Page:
When a group of women get together, there’s inevitably going to be some tears. Recently these tears were ones of joy, shed inside a Bell 212 helicopter as it lifted vertically toward the sky like a column of metal smoke. We’re on a heliski trip with Canadian Mountain Holidays (CMH), with a dozen women who are heliskiing virgins: Some have never skied beyond a resort ski area boundary, most are new to using backcountry tools such as a beacon, probe and shovel, let alone an avalanche airbag. Some haven’t been away from their kids or husbands for longer than a night or two. And most have never huddled a body length away from a two-bladed, twin-engine helicopter with a rate of climb of 1,745 feet per minute, or climbed out on a knife-edge top of a snowy mountain.
On the first morning of our five-day trip, moist eyes behind high-tech goggles coupled with cheek-splitting smiles show the true nature of what is unique about women on an adventure together. For women, it takes so much to prepare for the journey (insert guilt of leaving responsibilities behind such as kids, husband, job, pets or parents here), that the beginning of the trip brings a kind of release. Any lingering guilt dissipates, however, with the fumes from the chopper as it banks a turn over a winding river and heads into the Canadian Rockies full of powder, fresh tracks and potential.
Heliski lodges have traditionally been filled with groups of men racking up vertical and a bar bill with their friends. Maybe the occasional wife came along or incredible athletes like Martina Navratilova (who has skied with CMH). More often than not, testosterone fills the hot tub or lines the bar. Not so this week—with the Chicks in a Chopper group, the amplitude of estrogen increases. This new tip of the scales excites the employees at the Gothics lodge, set deep in the Selkirk range of British Columbia. But women feel right at home here. The rooms are cozy, the women-specific powder skis are available in the correct lengths, two massage therapists are on duty, the fire in the stone hearth crackles invitingly in front of comfortable couches and chairs and the food deserves at least a two-star Michelin rating (which by definition is excellent cuisine, worth the detour).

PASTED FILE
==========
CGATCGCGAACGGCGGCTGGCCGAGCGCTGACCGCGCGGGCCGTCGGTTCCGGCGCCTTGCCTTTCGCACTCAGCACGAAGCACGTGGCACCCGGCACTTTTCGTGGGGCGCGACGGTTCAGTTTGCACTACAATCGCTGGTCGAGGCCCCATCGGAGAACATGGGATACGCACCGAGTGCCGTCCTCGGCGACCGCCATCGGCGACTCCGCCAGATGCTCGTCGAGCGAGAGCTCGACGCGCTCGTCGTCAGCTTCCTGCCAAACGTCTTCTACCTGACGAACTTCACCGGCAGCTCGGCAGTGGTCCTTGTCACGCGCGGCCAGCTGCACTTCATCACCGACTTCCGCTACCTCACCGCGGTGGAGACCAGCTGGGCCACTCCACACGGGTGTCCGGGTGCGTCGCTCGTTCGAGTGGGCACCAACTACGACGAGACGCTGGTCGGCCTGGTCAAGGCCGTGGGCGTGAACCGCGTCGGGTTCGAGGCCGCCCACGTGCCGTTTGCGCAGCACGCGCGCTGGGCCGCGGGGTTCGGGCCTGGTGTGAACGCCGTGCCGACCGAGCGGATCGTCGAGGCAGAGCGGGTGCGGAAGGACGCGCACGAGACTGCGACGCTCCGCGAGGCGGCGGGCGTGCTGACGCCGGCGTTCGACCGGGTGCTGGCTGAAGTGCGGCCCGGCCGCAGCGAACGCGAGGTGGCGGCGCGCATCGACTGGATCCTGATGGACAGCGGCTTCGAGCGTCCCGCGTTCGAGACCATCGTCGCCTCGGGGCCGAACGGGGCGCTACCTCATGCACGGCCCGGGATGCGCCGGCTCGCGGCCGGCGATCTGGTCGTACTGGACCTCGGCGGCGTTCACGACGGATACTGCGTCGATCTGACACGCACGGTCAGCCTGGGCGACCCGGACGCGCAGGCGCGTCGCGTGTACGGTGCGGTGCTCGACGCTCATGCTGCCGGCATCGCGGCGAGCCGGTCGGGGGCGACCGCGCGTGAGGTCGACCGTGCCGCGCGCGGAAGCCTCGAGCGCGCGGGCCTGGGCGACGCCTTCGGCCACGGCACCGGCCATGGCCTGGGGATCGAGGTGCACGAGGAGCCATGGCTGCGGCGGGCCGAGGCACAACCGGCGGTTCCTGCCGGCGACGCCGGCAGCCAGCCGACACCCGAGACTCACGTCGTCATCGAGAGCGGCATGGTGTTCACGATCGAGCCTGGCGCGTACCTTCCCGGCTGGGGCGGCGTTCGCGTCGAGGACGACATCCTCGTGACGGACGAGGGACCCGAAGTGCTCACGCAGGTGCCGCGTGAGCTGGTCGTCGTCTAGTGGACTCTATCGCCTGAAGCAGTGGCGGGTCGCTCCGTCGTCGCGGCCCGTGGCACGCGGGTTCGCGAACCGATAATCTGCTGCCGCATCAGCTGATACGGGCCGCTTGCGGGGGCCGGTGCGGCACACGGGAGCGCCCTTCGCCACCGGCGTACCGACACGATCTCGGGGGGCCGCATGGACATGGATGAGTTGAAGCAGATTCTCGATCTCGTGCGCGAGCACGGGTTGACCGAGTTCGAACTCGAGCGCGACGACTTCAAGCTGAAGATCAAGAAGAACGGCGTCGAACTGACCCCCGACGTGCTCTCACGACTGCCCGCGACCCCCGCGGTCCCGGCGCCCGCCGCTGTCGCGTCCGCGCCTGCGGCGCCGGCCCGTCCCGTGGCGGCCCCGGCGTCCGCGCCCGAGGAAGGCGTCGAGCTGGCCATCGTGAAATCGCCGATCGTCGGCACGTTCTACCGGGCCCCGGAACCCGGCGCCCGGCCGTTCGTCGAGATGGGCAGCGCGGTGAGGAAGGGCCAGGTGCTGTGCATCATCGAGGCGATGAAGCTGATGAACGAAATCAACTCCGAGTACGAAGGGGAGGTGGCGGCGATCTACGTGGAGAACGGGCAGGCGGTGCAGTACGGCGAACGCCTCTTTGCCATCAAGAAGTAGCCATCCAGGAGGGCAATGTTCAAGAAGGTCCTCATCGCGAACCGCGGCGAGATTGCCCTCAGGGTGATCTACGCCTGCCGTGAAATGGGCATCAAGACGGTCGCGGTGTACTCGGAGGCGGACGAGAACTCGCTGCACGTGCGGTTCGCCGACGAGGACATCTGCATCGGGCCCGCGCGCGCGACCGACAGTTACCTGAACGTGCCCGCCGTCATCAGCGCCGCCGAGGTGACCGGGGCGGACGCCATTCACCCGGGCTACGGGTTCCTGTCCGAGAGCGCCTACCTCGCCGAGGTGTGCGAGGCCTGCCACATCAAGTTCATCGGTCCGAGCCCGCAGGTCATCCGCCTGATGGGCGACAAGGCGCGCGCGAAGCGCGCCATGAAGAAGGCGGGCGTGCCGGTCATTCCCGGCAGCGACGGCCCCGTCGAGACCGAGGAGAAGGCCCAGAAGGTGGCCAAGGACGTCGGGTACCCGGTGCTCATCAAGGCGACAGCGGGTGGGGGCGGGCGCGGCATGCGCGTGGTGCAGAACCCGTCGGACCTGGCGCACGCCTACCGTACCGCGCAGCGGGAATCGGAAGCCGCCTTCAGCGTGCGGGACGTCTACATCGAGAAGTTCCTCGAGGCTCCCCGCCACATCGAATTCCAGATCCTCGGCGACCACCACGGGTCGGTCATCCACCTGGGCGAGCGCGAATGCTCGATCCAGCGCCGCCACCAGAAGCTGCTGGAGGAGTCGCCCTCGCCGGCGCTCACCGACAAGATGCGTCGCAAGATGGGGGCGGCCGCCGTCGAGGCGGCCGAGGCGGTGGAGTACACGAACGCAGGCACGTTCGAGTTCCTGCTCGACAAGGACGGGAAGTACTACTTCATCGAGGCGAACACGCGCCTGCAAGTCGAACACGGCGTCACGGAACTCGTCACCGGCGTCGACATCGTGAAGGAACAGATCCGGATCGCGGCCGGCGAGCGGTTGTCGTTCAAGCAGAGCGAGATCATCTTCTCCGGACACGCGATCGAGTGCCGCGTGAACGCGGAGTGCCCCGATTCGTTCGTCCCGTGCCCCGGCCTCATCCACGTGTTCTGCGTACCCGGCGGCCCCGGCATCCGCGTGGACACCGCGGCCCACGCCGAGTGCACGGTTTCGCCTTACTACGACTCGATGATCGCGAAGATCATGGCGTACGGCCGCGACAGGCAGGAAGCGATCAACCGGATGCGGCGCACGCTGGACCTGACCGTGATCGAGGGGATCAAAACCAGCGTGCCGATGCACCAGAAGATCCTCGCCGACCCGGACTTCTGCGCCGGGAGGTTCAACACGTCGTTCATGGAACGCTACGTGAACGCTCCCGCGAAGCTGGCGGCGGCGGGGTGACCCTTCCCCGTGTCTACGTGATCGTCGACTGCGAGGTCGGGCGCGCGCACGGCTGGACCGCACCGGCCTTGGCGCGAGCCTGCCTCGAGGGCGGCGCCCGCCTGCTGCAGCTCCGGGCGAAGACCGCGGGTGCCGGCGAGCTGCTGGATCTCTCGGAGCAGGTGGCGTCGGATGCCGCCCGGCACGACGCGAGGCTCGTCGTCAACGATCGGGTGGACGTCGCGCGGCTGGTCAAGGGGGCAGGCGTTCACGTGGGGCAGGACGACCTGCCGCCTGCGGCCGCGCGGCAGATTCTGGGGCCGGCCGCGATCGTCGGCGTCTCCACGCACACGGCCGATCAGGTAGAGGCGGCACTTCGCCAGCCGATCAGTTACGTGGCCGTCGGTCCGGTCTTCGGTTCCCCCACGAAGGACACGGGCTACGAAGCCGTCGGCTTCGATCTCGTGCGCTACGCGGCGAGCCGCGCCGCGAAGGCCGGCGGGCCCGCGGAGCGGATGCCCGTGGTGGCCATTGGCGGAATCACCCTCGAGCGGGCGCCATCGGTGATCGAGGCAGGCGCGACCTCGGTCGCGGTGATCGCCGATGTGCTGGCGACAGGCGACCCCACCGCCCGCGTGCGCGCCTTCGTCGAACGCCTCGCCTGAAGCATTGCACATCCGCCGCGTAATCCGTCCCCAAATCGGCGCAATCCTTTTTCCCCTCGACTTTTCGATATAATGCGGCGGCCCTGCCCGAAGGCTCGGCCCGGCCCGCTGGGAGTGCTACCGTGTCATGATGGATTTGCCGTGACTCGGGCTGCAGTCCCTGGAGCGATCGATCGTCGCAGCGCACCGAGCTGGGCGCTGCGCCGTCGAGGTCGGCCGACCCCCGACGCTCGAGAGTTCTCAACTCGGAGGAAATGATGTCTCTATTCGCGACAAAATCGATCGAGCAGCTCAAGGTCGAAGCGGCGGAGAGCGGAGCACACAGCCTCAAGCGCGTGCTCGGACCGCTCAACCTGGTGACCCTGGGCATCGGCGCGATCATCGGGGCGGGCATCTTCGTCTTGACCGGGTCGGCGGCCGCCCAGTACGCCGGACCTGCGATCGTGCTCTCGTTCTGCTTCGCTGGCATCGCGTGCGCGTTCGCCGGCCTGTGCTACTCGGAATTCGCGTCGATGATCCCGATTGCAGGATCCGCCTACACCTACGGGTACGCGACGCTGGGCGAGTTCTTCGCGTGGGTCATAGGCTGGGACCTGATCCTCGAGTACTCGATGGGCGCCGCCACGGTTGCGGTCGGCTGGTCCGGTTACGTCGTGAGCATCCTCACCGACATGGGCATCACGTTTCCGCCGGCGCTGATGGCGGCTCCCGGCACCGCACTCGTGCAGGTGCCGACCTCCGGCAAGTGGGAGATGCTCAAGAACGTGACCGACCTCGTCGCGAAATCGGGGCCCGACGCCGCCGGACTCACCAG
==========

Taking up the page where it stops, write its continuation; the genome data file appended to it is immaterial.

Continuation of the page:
After settling into our rooms at the Gothics lodge, we attend safety talks about the helicopter we’ll be riding (never move to the back of a helicopter!), learn how to operate an avalanche beacon (tin foil from your candy bar will interfere with your beacon!) and learn how to probe for a victim in an avalanche. It’s clear during these tutorials that women follow directions well and are very earnest in their studies.
The first morning arrives quickly and butterflies flutter in everyone’s stomach as we carry our gear to the landing pad and huddle up. The helicopter, piloted by a dapper pilot named Rocky, hovers overhead and lands with the skids merely inches in front of us. Rocky gives us the “thumbs up” and 12 of us climb in and buckle up. This is when the tears come. I’m pretty sure men don’t often hug each other at this moment, but this is what we do. We land, strap on our packs and click into our skis and follow the guide. He has the sense of humor typical of a mountain guide (one part self-effacing, one part sarcastic and one part kind) and his weathered face is a testament to his life in the mountains. He takes us to the best snow and we rack up our own vertical (over 18,000 feet and a dozen helicopter rides) as we float through powder, round old-growth trees and track up beautiful pillows.
Back at the lodge, we liven up the talk around the hot tub and the dinner table. Then we wake early, take a pre-ski yoga class and do it all over again. One day we track up untouched snowfields on a glacier, the next, we find knee-high powder on north-facing slopes. We whoop, holler, laugh and hug all day. We tell jokes, make up poems about why women should heliski and have snowball fights. All in all, the week felt like a wonderful dream… one filled with excitement, emotion, great skiing, fine food, scenic vistas, belly laughs—and the freedom to enjoy every minute. It must be that amplitude of estrogen, but a group of women on a heliski trip has proven to be a journey well worth the sacrifice, guilt and money, and the remedy to something in us that we didn’t know we needed.